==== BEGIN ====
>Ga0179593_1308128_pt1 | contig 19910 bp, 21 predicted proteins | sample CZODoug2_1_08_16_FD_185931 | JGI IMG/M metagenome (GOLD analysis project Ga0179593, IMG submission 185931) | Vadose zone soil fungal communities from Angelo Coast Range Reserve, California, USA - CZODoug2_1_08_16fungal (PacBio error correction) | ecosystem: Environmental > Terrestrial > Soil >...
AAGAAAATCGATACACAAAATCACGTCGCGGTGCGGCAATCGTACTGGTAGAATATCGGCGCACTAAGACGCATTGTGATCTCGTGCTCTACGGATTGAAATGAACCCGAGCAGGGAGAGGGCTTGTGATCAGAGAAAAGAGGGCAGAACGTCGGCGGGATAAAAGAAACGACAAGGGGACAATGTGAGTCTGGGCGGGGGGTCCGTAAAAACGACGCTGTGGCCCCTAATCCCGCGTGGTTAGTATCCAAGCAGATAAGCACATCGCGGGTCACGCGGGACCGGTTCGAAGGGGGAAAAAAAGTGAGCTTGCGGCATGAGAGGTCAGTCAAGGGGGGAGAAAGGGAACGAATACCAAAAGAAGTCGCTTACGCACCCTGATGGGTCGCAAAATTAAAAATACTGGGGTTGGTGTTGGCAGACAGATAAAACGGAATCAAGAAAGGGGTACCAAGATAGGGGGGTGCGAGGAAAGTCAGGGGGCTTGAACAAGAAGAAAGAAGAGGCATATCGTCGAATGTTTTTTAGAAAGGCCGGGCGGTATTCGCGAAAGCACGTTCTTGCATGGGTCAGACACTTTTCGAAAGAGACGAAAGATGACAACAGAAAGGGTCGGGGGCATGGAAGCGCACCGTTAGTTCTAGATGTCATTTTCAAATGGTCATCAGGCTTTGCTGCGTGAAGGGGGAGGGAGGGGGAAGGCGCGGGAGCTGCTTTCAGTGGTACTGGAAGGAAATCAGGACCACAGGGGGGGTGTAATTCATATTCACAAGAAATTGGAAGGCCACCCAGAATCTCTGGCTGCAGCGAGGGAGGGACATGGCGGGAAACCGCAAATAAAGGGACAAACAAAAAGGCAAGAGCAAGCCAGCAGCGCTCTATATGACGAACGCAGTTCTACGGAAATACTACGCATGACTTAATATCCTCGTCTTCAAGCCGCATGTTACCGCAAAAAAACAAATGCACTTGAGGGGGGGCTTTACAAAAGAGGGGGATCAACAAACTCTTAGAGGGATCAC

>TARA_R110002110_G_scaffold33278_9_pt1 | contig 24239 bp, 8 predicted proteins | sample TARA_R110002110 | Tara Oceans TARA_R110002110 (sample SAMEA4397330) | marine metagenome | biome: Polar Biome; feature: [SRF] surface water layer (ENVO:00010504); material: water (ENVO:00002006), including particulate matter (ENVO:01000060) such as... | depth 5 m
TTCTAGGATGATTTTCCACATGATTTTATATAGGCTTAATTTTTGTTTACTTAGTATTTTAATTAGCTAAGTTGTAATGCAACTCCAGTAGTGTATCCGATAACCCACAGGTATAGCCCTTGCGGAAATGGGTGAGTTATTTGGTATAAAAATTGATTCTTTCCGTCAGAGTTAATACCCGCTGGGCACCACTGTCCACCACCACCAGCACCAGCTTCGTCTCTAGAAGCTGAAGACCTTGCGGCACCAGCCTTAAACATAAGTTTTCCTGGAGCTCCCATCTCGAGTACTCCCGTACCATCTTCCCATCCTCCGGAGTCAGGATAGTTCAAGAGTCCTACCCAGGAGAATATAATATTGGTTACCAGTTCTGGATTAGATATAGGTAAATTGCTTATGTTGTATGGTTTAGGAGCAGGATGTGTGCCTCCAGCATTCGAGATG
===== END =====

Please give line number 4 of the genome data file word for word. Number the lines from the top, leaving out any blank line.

TTCTAGGATGATTTTCCACATGATTTTATATAGGCTTAATTTTTGTTTACTTAGTATTTTAATTAGCTAAGTTGTAATGCAACTCCAGTAGTGTATCCGATAACCCACAGGTATAGCCCTTGCGGAAATGGGTGAGTTATTTGGTATAAAAATTGATTCTTTCCGTCAGAGTTAATACCCGCTGGGCACCACTGTCCACCACCACCAGCACCAGCTTCGTCTCTAGAAGCTGAAGACCTTGCGGCACCAGCCTTAAACATAAGTTTTCCTGGAGCTCCCATCTCGAGTACTCCCGTACCATCTTCCCATCCTCCGGAGTCAGGATAGTTCAAGAGTCCTACCCAGGAGAATATAATATTGGTTACCAGTTCTGGATTAGATATAGGTAAATTGCTTATGTTGTATGGTTTAGGAGCAGGATGTGTGCCTCCAGCATTCGAGATG